SAN FRANCISCO (CN) – United Airlines need not face a class action over its limited number of kiosks accessible to blind travelers at California airports, the Ninth Circuit ruled Tuesday.
Issuing its decision 38 months after hearing oral arguments, the three-judge panel said federal statutes pre-empt the National Federation for the Blind’s claims for violation of California’s Unruh Civil Rights Act.
Such claims furthermore do not relate to a “service” provided by United, as outlined by the Airline Deregulation Act, according to the ruling.
The National Federation of the Blind sued United Airlines back in October 2010, joined by three individuals – Michael May, Michael Hingson and Christina Thomas.
Rather than offering audio output or other blind-friendly alternatives, United’s machines operated exclusively by video and touch-screen navigation, according to the complaint
U.S. District Judge William Alsup dismissed the action, finding the claims pre-empted by both the Airline Deregulation Act and the Air Carrier Access Act.
Affirming on Tuesday, the Ninth Circuit pointed to its en banc opinion in the 1998 case Charas v. Trans World Airlines, which determined that the term “service” in the Americans with Disabilities Act refers to the provision of air transportation – such as “the prices, schedules, origins and destinations of the point-to-point transportation of passengers, cargo or mail,” not airline-provided amenities like drinks and luggage handling.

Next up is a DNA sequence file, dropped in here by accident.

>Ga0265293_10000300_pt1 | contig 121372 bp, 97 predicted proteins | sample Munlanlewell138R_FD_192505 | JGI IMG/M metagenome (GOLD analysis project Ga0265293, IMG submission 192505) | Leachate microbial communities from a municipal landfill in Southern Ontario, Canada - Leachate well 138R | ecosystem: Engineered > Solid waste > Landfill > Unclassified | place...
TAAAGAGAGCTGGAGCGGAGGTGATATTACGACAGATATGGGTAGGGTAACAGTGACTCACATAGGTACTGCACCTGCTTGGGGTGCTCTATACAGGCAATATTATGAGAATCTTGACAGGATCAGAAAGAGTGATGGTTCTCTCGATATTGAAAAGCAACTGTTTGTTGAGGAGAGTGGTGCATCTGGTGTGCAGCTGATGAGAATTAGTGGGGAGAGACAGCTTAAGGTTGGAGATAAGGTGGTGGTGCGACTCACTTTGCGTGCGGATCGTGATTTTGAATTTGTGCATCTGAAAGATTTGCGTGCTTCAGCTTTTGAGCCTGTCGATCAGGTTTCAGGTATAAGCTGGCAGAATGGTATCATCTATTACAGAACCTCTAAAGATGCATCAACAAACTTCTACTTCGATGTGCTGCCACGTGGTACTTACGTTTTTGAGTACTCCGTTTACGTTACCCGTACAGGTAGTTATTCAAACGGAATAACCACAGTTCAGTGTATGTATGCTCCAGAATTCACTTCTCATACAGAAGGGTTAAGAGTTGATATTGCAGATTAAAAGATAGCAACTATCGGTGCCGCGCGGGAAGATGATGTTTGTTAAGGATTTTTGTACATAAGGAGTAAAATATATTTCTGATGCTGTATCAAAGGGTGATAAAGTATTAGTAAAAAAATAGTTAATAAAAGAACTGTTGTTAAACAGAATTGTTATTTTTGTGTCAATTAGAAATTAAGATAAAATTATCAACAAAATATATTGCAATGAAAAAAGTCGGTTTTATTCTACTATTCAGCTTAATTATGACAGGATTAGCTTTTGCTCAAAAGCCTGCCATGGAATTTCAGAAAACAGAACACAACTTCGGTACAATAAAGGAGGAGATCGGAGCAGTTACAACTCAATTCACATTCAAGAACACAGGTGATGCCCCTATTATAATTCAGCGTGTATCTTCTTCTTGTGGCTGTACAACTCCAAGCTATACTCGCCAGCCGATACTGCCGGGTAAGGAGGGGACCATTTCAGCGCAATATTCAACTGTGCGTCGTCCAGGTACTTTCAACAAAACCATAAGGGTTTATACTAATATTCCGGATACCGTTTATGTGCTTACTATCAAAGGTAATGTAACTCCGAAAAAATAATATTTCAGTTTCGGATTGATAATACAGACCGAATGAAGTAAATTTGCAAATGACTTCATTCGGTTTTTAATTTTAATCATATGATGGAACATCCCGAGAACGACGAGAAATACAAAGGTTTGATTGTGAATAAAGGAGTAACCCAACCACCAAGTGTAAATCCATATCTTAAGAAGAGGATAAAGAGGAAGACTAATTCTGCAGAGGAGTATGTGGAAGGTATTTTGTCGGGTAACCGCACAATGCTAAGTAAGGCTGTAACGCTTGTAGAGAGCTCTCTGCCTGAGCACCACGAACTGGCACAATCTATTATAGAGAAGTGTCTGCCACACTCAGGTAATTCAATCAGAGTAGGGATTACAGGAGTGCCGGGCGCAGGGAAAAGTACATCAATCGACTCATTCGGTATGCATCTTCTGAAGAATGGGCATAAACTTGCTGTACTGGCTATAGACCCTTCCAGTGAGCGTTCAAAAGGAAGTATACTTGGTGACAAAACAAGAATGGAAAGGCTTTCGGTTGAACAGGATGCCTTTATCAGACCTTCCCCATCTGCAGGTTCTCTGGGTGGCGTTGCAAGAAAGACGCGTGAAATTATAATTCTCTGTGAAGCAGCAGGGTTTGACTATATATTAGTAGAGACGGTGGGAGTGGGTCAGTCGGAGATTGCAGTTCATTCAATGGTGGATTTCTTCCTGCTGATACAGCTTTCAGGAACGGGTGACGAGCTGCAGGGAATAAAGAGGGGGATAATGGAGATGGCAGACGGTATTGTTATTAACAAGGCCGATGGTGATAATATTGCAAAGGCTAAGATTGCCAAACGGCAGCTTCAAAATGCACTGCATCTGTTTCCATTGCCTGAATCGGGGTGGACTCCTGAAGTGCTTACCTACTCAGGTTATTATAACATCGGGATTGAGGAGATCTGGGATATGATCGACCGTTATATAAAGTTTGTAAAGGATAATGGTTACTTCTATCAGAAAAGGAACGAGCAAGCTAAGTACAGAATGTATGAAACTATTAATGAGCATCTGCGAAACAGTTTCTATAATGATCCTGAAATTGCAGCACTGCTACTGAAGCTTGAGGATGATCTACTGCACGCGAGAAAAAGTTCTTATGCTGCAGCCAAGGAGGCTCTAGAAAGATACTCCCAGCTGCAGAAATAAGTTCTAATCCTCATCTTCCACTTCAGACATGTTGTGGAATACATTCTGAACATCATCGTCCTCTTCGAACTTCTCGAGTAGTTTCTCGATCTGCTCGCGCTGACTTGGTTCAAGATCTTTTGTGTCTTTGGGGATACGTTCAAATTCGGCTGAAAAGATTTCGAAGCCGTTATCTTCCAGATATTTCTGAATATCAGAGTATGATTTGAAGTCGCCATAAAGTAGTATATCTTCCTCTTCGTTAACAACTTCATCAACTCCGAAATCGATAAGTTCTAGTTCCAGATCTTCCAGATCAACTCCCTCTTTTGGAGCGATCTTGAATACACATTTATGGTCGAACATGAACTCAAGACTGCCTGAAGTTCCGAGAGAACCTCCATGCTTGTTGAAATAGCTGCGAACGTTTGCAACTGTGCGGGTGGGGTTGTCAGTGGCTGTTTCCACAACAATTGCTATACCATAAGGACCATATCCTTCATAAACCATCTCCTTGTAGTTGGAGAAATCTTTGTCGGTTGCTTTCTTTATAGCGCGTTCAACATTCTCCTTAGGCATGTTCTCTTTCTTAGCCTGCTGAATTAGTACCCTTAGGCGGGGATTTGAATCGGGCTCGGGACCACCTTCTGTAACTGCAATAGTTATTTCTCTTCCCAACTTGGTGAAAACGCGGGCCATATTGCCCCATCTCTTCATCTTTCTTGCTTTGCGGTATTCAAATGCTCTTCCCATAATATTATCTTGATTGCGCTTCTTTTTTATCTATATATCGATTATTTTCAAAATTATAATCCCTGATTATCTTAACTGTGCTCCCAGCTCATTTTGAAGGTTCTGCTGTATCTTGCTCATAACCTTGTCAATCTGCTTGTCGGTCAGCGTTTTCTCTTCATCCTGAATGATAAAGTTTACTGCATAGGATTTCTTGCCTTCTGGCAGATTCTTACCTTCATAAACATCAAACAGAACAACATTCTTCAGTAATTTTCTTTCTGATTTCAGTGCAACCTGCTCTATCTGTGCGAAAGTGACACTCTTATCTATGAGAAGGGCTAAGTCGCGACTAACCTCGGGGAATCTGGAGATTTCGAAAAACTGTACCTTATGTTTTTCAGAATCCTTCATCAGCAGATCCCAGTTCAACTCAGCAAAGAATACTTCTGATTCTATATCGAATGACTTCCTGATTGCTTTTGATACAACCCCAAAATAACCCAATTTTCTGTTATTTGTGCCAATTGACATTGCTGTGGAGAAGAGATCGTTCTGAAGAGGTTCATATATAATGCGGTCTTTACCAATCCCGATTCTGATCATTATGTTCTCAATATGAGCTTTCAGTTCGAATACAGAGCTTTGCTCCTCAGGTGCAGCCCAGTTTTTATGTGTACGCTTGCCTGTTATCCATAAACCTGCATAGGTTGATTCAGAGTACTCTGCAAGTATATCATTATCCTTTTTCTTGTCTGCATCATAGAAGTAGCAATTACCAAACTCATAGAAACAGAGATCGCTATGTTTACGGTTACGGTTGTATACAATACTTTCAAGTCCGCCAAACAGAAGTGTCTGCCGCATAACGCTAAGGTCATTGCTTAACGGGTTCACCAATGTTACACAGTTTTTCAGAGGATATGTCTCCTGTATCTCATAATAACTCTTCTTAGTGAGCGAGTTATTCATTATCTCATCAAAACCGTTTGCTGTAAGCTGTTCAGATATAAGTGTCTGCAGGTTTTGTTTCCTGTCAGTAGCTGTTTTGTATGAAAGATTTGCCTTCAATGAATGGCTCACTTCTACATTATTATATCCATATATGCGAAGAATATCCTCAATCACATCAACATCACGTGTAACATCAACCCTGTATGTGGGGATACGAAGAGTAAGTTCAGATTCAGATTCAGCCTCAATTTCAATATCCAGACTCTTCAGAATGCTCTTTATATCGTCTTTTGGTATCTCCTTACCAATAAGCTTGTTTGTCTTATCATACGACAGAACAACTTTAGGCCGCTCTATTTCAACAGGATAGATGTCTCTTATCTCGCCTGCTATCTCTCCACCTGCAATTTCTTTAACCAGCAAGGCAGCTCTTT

Though the Federal Aviation Act contains a broad savings clause, it did not result in a reversal today.
“According to the federation, any state-law claims that fall outside the scope of the ADA express preemption provision are necessarily preserved by the FAA’s savings clause. Not so,” Judge Marsha Berzon wrote for a three-judge panel.
Under the federation’s interpretation, “a passenger could sue an airline for violating any state standard of care not expressly preempted by the ADA, notwithstanding federal regulations covering in depth the particular field at issue,” Berzon noted.
“The result would be chaotic.”
New Department of Transportations regulations on accessibility of airport kiosks furthermore speak “directly to the concerns raised by the federation’s suit,” the ruling states.
“Given its great detail and pervasive extent, the new regulation preempts any state regulation of that same field,” Berzon wrote.
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